This means that were AxiaFunder to go bust, your money could be at risk. However, it is also important to remember that your investment will be injected into an SPV, which does entitle you to ownership of the litigation case in the event of a collapse.
Crucially, there is also the risk that you could lose more than you originally invested if a case is lost. This is because although all claimants are required to obtain ATE insurance (I discuss this in more detail further up), there is always the chance that the respective insurer will refuse to pay out. In the unlikely event that this does happen, AxiaFunder notes that you could be liable for up to twice the amount invested.
All in all, these risks are part-and-parcel with the stated annualized returns of between 20-30%. As such, if you don’t feel comfortable with the possibility of losing money – or even losing more than you initially invested, AxiaFunder is not for you.
Getting Started at AxiaFunder
If you do like the sound of AxiaFunder and you wish to make an investment, below I explain the required steps that you will need to take.
To get the ball rolling, you will need to visit the AxiaFunder website and register an account. As is standard with all crowdfunding sites, the platform will need to collect some personal information from. you This will be the usual, such as your name, address, date of birth, net worth bracket, and historical experience with investments.
Take note, in terms of eligibility, AxiaFunder specifically mentions the UK, Austria, Belgium, Ireland, Netherlands, France and Germany. However, you might still stand a chance of being approved if you are based in an alternative country. If this is the case, AxiaFunder requires you to contact them directly to see if bespoke arrangements can be made.
To ensure the platform complies with anti-money laundering laws, all AxiaFunder members are required to submit ID. This will need to be a passport. The platform notes that it is usually able to verify your identity within 30 minutes.
Sign Non-Disclosure Agreement (NDA)
As is standard practice in the litigation finance arena, you will need to sign a non-disclosure agreement (NDA). This is to ensure that you do not divulge sensitive information related to any of the cases hosted at the platform.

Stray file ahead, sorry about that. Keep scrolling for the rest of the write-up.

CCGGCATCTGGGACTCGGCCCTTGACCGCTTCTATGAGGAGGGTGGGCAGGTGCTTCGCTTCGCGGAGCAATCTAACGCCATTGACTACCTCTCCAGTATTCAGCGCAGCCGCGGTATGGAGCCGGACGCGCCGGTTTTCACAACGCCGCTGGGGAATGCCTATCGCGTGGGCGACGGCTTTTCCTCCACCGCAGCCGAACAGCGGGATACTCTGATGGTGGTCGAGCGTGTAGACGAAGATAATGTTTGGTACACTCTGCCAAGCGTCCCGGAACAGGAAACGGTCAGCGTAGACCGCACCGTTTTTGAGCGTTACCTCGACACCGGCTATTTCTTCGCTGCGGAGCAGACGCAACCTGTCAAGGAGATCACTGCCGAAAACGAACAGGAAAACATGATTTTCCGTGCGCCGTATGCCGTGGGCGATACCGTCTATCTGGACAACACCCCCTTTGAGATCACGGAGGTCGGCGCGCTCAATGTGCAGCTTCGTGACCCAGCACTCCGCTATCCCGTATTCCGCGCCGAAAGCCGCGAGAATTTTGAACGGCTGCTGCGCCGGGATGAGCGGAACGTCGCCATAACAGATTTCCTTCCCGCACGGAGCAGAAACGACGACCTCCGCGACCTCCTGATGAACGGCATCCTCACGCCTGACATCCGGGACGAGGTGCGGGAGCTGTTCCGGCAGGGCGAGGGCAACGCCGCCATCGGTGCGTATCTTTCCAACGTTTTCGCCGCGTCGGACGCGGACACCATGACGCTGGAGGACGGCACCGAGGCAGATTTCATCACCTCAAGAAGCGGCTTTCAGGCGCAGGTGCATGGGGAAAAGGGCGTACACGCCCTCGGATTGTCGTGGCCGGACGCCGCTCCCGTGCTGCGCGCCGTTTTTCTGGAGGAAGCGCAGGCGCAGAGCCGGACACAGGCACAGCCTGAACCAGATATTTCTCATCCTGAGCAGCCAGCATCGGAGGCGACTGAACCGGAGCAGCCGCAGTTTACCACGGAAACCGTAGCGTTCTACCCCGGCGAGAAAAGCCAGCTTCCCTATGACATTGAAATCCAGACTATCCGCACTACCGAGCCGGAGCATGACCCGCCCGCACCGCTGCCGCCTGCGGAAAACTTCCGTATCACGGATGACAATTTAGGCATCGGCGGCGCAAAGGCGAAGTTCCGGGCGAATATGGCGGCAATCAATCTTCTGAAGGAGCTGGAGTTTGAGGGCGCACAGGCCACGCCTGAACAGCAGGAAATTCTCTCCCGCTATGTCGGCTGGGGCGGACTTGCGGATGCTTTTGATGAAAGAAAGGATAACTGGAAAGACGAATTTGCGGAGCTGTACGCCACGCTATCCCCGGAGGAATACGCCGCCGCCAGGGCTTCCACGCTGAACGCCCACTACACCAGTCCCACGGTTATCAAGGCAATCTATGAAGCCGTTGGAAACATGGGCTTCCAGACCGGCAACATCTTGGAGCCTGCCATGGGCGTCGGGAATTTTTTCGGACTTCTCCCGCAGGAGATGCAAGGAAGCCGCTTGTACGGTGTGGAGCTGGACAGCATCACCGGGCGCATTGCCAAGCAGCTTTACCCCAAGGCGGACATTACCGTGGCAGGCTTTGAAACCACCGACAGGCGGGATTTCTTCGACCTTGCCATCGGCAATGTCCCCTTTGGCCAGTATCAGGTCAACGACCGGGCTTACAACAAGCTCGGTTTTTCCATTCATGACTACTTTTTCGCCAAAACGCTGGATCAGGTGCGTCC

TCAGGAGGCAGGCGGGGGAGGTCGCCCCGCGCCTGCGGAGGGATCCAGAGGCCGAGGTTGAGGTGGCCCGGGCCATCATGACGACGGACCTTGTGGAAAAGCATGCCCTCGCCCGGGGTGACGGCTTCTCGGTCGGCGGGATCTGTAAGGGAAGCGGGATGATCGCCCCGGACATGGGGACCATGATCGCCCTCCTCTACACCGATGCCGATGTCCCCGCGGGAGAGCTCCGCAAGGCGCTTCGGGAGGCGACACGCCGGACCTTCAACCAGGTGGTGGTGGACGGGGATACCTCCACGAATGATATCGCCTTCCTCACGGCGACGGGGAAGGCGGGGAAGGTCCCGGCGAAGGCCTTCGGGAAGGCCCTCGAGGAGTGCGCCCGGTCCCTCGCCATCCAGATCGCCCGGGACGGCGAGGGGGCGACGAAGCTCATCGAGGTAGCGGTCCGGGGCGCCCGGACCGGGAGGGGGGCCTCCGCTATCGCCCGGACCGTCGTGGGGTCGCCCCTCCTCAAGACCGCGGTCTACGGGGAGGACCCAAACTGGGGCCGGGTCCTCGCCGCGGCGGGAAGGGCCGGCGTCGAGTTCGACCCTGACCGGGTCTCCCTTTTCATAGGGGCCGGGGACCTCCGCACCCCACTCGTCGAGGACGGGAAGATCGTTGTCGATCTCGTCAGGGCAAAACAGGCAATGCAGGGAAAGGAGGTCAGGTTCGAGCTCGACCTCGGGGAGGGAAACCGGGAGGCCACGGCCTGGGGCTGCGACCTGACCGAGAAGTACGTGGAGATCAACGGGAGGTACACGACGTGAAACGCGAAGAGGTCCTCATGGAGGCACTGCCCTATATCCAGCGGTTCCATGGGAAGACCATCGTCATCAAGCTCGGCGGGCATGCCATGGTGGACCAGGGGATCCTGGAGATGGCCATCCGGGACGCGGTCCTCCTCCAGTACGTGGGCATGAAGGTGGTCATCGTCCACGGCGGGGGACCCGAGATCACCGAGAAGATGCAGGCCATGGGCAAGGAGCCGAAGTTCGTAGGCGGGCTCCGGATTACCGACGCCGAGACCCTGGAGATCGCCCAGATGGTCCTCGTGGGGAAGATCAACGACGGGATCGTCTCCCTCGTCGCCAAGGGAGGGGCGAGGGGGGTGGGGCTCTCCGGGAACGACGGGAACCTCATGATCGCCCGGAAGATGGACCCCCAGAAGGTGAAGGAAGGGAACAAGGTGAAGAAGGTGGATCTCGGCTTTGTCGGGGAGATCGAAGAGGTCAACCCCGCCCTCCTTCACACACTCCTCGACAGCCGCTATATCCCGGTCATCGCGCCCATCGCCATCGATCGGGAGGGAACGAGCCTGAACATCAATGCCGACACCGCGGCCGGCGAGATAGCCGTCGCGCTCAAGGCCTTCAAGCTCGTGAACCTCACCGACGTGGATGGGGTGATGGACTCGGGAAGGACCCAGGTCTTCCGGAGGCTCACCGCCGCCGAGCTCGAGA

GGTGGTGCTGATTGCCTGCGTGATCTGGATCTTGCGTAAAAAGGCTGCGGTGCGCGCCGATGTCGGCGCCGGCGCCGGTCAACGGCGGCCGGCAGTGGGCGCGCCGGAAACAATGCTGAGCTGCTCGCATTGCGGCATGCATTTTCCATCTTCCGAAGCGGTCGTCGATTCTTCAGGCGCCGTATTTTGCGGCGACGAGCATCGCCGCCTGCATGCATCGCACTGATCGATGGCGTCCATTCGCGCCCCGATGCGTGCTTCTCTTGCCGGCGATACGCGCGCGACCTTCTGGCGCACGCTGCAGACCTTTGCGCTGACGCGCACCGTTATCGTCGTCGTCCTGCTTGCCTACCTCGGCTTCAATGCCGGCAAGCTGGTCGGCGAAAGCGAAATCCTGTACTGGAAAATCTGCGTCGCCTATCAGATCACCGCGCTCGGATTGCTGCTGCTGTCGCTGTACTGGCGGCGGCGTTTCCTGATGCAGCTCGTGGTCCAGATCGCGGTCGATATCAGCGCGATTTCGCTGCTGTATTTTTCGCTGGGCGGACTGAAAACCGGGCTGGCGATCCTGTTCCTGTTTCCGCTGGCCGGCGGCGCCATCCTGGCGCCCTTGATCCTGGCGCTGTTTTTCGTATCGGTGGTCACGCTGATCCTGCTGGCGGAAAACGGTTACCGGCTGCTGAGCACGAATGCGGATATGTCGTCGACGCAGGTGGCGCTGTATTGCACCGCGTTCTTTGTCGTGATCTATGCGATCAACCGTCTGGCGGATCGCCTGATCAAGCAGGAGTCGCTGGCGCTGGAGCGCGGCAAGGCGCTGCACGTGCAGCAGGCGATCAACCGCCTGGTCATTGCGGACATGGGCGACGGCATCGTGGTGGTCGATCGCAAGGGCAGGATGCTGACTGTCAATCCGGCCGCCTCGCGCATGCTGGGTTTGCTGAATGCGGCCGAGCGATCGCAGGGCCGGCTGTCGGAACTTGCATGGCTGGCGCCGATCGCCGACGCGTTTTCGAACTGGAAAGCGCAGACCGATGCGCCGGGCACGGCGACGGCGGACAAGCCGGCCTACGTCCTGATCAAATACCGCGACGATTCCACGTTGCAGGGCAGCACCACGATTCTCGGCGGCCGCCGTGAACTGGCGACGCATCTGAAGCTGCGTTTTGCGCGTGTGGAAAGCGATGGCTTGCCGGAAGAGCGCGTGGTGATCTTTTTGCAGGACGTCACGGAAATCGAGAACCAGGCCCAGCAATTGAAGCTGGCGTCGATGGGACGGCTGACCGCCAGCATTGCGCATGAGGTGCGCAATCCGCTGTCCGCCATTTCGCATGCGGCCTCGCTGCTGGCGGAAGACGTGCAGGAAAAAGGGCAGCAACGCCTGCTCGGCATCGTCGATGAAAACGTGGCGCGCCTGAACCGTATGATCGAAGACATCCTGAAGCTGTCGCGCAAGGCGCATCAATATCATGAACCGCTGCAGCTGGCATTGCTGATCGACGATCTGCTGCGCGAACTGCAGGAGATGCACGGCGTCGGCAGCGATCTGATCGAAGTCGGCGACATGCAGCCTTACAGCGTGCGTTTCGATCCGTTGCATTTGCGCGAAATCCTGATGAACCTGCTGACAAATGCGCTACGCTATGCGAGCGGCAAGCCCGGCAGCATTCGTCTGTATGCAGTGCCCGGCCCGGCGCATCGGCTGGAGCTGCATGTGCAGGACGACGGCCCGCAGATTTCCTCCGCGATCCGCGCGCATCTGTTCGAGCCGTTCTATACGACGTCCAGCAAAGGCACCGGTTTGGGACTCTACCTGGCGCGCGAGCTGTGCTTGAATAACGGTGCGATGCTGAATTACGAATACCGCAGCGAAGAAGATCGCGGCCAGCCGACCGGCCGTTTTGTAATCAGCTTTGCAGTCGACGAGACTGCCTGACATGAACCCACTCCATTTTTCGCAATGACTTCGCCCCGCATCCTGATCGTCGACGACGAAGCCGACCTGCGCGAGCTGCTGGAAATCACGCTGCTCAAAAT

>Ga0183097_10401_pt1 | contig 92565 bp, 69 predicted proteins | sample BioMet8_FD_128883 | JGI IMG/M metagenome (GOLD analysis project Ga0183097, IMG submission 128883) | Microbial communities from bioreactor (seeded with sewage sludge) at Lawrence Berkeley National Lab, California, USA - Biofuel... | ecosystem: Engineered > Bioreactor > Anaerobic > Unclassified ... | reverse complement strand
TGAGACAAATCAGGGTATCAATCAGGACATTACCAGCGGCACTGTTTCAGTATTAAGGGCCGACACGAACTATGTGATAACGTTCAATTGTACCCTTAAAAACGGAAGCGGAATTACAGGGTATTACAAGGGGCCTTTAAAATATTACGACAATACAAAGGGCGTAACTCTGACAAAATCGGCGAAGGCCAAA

Finally, you will then be asked to add money to your AxiaFunder wallet. You can do this with a debit card or through a bank transfer. It’s best to only deposit the amount that you plan to invest.
AxiaFunder Track Record
AxiaFunder, the UK’s first for-profit litigation funding platform, has so far won two cases.
The platform says it has now been able to return 94 percent of disputed funds to investors.
Despite market volatility in the wake of COVID-19, litigation funding offers retail and institutional investors an opportunity to diversify their investment portfolio. The next case for the platform is against an EU Member state for a breach of EU law and AxiaFunder says investors can expect returns of 5.5x if the case wins at trial.
AxiaFunder’s latest round of cases was fully funded less than 24 hours after the launch of its marketing campaign—a positive sign for the popularity of the platform.
Since its launch in November 2018, the platform has raised £775,000 of litigation funding for six commercial cases and recently closed an equity round of over £250,000 of working capital hosted by the crowdfunding platform Seedrs.
AxiaFunder Review: The Verdict?
In summary, litigation funding is an interesting development in the crowdfunding space. One of its main appeals is that in theory, the success (or failure) of your investment has virtually no correlation to the wider economy. In other words, irrespective of how the stock markets are performing, this should not impact your ability to make money.
Here’s what AxiaFunder CEO Cormac Leech had to say about this lack of correlation with other asset classes:
Unlike equities, litigation funding is uncorrelated to financial markets and the economy, continuing to generate healthy returns to investors while many other assets classes are underperforming in the current economic climate.
On the one hand, AxiaFunder does have the potential to yield very high returns – especially its advisory ROI of 20-30% per year. However, there is, of course, no guarantees that you will make this much. On the contrary, the risks are significantly higher.
After all, you are relying solely on the judgement of the team at AxiaFunder to select suitable cases, as well as the capabilities of the respective legal team. Moreover, with just 9 cases available for funding to date (and none at the time of writing this review), your investment opportunities are going to be limited.
Nevertheless, if you do proceed to join the platform, just make sure that you have a firm understanding of the underlying risks.
So far I have a very good impression of the platform and I like the idea behind it. I also had CEO Cormac Leech on my Mastermind.fm podcast to discuss AxiaFunder and litigation funding as well as the risks involved, so I highly recommend you check that episode out for more information about this platform.
I found the concept of litigation funding quite fascinating. There is the possibility of helping people to fight big and powerful corporate entities that wronged them, and make money along the way, which sounds like a strong win-win to me.
AxiaFunder itself is quite a new platform, so as the months and years go by they should be able to show a good record of closed cases and start building a more accurate historical rate of return based on their own results with the cases closed.
- Innovative asset class
- Strong management team
- High potential returns
- Only UK-based lawsuits, so lacking European-wide diversification
- No secondary market concept- a less liquid investment